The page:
Convergent Regulatory Evolution and Loss of Flight in Paleognathous Birds

April 5, 2019
southern cassowary Luke Seitz

Species from widely divergent taxa can experience similar changes in traits. What underlying genetic drivers cause these parallel changes remains an open question. Scott Edwards, Tim Sackton (Director of Bioinformatics and former Postdoc) and PhD student Phil Grayson used a new method developed by collaborators in the Harvard Statistics Department to look across groups of birds that have repeatedly lost flight. The team showed there is convergence in the regulatory regions associated with genes related to flight, but not within the protein coding regions.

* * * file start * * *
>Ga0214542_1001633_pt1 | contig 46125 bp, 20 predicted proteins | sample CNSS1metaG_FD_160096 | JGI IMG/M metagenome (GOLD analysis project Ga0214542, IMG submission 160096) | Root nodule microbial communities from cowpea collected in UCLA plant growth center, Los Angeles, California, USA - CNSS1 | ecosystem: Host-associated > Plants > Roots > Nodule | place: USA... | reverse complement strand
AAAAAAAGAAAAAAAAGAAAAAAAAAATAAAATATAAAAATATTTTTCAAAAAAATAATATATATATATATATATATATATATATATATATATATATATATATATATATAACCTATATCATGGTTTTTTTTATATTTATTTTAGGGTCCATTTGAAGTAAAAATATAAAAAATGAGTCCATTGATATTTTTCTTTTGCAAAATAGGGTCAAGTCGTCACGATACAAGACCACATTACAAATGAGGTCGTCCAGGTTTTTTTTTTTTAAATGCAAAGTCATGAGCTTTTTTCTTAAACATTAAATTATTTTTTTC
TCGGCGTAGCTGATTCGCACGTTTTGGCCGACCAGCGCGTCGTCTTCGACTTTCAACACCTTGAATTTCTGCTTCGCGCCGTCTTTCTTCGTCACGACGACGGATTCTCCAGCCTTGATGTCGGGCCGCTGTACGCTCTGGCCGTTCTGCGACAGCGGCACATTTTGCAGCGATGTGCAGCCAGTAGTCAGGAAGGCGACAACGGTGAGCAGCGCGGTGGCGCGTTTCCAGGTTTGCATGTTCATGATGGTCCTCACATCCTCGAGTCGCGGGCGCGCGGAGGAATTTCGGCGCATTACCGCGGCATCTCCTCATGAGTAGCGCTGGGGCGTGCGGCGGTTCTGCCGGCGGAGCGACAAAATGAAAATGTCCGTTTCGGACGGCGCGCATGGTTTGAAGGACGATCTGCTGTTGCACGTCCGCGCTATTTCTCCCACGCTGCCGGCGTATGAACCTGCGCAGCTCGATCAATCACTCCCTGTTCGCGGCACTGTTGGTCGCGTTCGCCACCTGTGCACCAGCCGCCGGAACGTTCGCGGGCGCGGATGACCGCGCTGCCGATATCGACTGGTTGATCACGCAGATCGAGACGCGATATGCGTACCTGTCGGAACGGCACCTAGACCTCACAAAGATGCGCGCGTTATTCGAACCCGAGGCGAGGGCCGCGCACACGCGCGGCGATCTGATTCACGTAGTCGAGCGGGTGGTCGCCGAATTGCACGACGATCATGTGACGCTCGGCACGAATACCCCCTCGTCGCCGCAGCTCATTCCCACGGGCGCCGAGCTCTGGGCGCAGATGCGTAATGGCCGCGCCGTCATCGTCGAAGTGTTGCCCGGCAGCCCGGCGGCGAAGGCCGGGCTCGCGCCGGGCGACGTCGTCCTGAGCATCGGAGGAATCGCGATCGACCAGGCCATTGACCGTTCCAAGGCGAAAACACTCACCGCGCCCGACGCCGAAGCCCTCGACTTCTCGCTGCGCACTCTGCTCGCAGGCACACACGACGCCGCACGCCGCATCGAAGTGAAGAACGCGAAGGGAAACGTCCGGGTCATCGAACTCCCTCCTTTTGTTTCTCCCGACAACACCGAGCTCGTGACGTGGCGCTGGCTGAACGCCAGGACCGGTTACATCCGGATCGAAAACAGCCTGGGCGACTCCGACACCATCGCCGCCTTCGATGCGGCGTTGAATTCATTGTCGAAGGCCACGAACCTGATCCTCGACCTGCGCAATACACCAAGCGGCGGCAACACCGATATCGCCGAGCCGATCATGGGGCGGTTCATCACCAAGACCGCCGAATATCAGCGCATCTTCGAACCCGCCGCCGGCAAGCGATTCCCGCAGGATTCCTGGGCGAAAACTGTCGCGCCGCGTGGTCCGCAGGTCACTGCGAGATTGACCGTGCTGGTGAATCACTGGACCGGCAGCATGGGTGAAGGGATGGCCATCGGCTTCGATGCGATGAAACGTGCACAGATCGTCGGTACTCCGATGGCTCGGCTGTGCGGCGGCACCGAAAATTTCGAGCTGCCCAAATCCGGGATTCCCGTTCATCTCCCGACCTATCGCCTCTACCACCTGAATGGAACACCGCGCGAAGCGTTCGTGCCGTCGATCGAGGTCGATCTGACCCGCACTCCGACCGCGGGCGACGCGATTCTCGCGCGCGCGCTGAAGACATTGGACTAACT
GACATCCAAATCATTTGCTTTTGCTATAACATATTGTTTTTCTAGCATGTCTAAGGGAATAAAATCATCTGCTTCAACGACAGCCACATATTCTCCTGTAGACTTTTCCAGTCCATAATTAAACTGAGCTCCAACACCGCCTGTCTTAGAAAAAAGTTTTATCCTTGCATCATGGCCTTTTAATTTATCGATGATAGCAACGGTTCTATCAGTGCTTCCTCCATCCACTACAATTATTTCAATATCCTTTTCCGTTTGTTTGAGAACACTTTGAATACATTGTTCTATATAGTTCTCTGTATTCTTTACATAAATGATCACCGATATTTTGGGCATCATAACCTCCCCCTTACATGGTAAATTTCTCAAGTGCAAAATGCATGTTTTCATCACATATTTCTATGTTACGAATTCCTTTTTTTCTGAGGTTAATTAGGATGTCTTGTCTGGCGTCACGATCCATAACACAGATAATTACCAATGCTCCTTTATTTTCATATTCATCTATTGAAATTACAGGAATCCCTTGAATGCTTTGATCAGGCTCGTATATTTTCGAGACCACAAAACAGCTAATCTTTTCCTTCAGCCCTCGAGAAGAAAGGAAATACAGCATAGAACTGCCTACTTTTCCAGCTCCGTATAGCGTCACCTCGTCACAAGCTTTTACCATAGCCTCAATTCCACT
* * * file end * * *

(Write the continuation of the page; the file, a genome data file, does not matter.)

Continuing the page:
In the study, published in Science, researchers used a process that aligned the genomes of more than three dozen bird species - both flying and flightless - and found the regulatory regions appear to play a key role in the body-scaling changes that go along with flight loss. The relationships among these birds imply at least three (and probably more) independent losses of flight. The study was covered by The Harvard Gazette.

Image of southern cassowary by Luke Seitz